This vase illustrates the revival of Goryeo-period celadon technology in the early Joseon dynasty. While the technique of carving designs and filling them with black and white slip remained roughly the same as that of the preceding dynasty, the lines of the design are thicker and less controlled than in Goryeo inlay. The color of the celadon glaze is now much browner, as a result of impurities in the glaze or of less control over firing conditions. The hand-drawn rendering of the cranes seated on willow trees has a naïve charm seen in many later Buncheong wares.
Buncheong ware, stoneware with inlaid black and white slips
first half of 15th century
Height: 9 15/16 in. (25.3 cm)
Diameter at mouth: 2 1/16 in. (5.3 cm)
Diameter at base: 3 7/16 in. (8.8 cm)
Diameter at widest point: 6 3/8 in. (16.2 cm) (show scale)
This item is not on view
The Peggy N. and Roger G. Gerry Collection
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Vase, first half of 15th century. Buncheong ware, stoneware with inlaid black and white slips, Height: 9 15/16 in. (25.3 cm). Brooklyn Museum, The Peggy N. and Roger G. Gerry Collection, 2004.28.104. Creative Commons-BY (Photo: Brooklyn Museum (in collaboration with National Research Institute of Cultural Heritage, , CUR.2004.28.104_view1_Heon-Kang_photo_NRICH.jpg)
. Brooklyn Museum photograph (in collaboration with National Research Institute of Cultural Heritage, , 2005
"CUR" at the beginning of an image file name means that the image was created by a curatorial staff member. These study images may be digital point-and-shoot photographs, when we don\'t yet have high-quality studio photography, or they may be scans of older negatives, slides, or photographic prints, providing historical documentation of the object.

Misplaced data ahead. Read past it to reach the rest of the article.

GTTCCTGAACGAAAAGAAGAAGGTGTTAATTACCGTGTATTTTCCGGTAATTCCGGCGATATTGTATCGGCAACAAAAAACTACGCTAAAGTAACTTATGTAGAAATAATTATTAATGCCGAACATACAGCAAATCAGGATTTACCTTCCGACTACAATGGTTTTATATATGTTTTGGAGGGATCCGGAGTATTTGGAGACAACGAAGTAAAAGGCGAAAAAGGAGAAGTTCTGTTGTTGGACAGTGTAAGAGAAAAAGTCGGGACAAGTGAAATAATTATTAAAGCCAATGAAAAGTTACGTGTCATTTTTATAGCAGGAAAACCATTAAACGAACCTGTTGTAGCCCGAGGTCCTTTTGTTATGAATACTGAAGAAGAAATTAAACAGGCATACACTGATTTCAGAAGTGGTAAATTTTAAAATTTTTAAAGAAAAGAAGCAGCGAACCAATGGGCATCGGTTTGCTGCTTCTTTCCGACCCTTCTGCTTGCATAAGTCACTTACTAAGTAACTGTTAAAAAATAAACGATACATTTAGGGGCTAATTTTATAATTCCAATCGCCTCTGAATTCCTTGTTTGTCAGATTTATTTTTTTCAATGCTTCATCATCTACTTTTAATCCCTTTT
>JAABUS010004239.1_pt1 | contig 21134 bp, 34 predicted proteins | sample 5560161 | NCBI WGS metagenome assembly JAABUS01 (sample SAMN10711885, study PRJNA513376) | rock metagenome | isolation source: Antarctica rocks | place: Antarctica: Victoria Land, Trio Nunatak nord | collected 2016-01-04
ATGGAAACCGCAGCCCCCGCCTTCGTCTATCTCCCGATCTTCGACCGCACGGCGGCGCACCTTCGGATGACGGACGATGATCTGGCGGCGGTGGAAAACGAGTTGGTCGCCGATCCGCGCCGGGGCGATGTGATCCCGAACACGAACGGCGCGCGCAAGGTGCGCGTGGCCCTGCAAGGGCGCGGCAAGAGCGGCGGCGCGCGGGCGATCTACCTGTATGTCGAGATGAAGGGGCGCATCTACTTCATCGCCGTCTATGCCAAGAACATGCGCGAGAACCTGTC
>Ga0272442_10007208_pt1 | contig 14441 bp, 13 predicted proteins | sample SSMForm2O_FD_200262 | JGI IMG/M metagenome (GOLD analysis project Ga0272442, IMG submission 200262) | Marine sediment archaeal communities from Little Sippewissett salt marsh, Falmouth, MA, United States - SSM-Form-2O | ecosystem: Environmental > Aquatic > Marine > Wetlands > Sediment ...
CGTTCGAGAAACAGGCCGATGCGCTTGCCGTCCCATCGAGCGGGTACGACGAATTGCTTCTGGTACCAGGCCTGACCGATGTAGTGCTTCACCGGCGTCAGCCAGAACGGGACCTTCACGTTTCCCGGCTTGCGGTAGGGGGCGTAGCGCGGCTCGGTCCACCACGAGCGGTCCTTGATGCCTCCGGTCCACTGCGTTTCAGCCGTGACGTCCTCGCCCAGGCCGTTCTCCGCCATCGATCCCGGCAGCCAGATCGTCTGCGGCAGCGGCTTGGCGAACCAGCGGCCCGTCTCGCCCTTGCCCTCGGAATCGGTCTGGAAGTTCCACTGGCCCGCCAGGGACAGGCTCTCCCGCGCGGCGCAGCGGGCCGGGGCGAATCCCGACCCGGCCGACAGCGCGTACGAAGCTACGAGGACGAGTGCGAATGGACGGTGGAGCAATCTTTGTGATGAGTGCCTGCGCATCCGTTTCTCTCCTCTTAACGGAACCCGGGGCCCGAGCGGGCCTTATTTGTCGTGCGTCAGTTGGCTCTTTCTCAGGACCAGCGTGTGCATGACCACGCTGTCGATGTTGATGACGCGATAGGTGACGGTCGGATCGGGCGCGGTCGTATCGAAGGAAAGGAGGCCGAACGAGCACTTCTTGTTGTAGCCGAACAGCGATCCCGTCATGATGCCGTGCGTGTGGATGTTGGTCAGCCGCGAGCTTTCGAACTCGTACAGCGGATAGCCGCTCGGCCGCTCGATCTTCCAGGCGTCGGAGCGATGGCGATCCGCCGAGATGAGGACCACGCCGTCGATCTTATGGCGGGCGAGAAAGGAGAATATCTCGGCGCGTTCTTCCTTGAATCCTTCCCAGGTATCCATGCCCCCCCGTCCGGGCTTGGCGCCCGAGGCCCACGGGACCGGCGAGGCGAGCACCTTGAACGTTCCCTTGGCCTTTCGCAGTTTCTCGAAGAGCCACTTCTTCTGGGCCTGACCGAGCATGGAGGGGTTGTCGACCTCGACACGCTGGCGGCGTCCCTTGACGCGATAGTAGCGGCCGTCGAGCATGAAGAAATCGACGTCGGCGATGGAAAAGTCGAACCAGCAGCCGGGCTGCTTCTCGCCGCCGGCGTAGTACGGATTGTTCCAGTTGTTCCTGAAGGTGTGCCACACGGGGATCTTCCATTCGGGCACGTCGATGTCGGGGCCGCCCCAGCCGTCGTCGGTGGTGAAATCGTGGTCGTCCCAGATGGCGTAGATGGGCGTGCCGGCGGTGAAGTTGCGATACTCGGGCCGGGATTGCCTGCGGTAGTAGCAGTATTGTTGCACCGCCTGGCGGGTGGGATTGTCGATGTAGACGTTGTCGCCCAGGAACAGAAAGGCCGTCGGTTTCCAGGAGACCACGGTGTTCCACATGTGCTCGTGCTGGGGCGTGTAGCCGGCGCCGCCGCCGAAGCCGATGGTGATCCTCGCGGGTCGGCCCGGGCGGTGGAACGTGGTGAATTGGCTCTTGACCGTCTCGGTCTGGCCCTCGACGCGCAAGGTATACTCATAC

Buncheong ware wide-shouldered bottle (Korean: maebyeong) with narrow neck and everted rim. Crane and lotus design between lappet bands inlaid with black and white slip under celadon glaze. Foot rim uneven.
The exaggerated S-curve of wide shoulder, narrow waist, and flaring base is typical of transitional maebyeong forms in early Joseon dynasty. The inlaid slip is rougher than those in the Koryo [sic] dynasty, and the design is usually divided into horizontal sections. Citation: McKillop, Beth, "Korean Art and Design": Victoria and Albert Museum, 1992, pp.63-64, pl.22.
Condition: rim damaged and repaired.
(From original catalogue card)
The maebyeong, or prunus vase form, evolved in the celadons of Goryeo and was later developed in buncheong ware in the early Joseon dynasty, although white porcelain maebyeongs were rarely made. This vase possesses the distinctive S-curve of maebyeong made in the period between late Goryeo and early Joseon dynasties. With the design on the body divided into four horizontal areas, the vase is decorated with a band of lotus petals inlaid on the shoulder and the base. The central portion is decorated with lotus, willow, and birds in black and white inlay. The layout of the designs shows influence from Goryeo celadon wares with inlaid designs from the fourteenth century, but detailed expressions are noticeably exaggerated and distorted. It is a fine work of art illustrating the distinctive features of the Joseon buncheong ware made in the fifteenth century.
From "Korean Art Collection in the Brooklyn Museum" catalogue.
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